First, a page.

Student Debt Non-Crisis
Student debt is a complex issue by any standard. There is a great body of evidence to suggest that the growth of public subsidies and guaranteed loans, far from making college cheaper, have in fact increased the cost above what would be considered natural levels of increase over the passage of time. Instead of talking about that, which is all too easy to investigate, the question of whether or not the recent average of $25,250 is a burden is more intriguing and far more important to look in to.
I don’t see this debt level to be very crushing, but it seems that every day you can find articles lamenting the fact that students are buried under this “mountain”. Not only are student loans made with long repayment periods and low interest rates, there are a number of options available for their repayment to be made by third parties or “forgiven”. I don’t like the idea of forgiveness because just like guaranteed loans and subsidies, they distance the consumer from the actual cost. There is another option that is common, and it is “third party” repayment. This may seems semantic, but it isn’t.
If one joins the military or becomes a teacher (etc.) there are many options for loans to be repaid. Consider that this is really part of your wage, unlike the government forgiving your loans because you have done something or another. This isn’t without it’s problems, but it’s a far better option than outright forgiving loans, simply because in these cases, if you leave military service or your teaching post, the repayment stops and you have to start paying. If loans are forgiven, usually it’s upon reaching a specific time period of employment and the costs are not born by the entity employing you, but by third parties, usually the tax payer.
Consider the number we are talking about, $25,250. That’s not that much, for an extra $305, you can buy one of these. If you don’t click links (like me) that’s a 2012 Ford F-150 STX, and it retails for $25,555. No one is out there lamenting the crushing weight of new car debt are they? Maybe you are thinking that newly minted college students are not going to take out a $25,000 loan for a new car, you are probably right. Lets go with the more likely scenario of a used car loan, The average size of a used car loan in 2011 was $17,404, assuming our college students are going to be shooting a bit lower, let take an arbitrary $5,000ish dollars off and call it $12,000, roughly half the amount of the average student debt in the US.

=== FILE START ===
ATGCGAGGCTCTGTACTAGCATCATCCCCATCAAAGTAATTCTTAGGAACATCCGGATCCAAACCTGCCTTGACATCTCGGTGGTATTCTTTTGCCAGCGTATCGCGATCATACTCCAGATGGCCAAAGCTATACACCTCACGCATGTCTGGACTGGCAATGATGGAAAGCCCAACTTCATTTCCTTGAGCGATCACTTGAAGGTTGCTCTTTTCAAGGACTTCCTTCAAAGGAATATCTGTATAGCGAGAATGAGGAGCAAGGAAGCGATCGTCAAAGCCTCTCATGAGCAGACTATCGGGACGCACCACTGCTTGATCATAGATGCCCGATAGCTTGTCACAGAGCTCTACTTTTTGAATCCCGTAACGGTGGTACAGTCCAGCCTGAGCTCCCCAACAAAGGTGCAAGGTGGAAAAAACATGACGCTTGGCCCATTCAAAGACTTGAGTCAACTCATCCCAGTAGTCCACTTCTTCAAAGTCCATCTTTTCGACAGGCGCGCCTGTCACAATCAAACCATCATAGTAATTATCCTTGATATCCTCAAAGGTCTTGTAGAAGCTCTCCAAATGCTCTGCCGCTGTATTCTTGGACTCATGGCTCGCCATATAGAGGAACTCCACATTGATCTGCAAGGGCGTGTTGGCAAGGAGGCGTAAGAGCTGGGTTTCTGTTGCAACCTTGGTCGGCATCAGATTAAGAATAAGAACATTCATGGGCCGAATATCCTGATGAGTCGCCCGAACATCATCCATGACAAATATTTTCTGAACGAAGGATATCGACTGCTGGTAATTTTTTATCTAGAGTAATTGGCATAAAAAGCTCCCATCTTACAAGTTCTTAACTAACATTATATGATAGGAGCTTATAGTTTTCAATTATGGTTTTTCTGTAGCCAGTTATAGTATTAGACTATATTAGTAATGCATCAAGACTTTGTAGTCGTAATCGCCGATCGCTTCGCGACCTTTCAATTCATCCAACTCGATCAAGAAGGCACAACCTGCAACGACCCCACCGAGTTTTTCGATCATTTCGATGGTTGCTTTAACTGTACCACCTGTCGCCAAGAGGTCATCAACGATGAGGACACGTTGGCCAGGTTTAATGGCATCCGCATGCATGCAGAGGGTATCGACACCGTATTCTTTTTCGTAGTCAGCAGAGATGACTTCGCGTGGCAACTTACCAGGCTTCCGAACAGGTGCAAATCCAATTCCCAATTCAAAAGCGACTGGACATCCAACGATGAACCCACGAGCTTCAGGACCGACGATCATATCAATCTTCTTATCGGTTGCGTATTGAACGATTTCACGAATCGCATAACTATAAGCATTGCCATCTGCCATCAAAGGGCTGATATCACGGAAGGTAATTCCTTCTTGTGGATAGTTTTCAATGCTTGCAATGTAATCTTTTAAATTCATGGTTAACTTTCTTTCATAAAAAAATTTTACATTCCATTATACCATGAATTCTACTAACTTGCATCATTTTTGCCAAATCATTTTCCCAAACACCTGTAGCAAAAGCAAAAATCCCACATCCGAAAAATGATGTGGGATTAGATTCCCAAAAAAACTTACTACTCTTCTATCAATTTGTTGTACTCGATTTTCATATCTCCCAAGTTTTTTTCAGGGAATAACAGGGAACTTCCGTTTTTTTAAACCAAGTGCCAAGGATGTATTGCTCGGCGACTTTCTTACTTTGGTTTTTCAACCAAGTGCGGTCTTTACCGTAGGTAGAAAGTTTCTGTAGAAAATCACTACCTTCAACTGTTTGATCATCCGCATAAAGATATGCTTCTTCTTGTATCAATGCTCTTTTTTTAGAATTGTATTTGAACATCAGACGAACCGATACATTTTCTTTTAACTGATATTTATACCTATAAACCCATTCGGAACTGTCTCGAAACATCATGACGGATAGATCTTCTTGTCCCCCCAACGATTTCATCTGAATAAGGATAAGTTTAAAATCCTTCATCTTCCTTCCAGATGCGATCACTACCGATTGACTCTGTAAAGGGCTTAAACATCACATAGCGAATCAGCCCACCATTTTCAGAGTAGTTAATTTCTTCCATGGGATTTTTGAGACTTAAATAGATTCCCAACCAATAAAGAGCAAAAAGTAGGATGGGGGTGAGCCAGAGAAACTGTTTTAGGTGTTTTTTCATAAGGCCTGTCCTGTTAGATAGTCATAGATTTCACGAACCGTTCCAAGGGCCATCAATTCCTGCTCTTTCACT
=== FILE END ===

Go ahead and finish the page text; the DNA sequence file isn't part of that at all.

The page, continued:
Used car loans are usually for a term of 36 months, so over that period, the loan should be paid off, compared to the $25,250 student loan burden, paid off over 10 years (more with a deferment or forbearance and any of that sort of thing) the monthly payments will be higher, and the average lifespan of your used car may only be in the range of 5-7 years after you buy it. That means that unlike your “crushing” student loan debt, which you only need borrow once, you are going to be looking for another car not so far into the future, and likely taking out a new loan for it. Education won’t wear out that easily.
So yes, college is needlessly expensive, so it follows that student debt is needlessly high, but doesn’t automatically follow that the average size of student debt is too burdensome. Especially when you remember it’s not a recurring cost, unlike car loans possibly every 7-10 years.
I’m all in favor of reducing the cost of college, but the answer isn’t to take tax dollars and shower college students with them. We need to do something to return colleges to a place where market forces can act and force prices down. Education is a commodity, like anything else, and subsidizing any commodity, will not make it cheaper, it will only hide the real cost. It would also be nice to have honesty make an appearance in the discussion about the cost and value of higher education, but I’m not going to hold my breath, after-all, there is no honesty what-so-ever in the discussion over the cost of birth control. ($9/mo. at Wal-Mart and Target with no health insurance)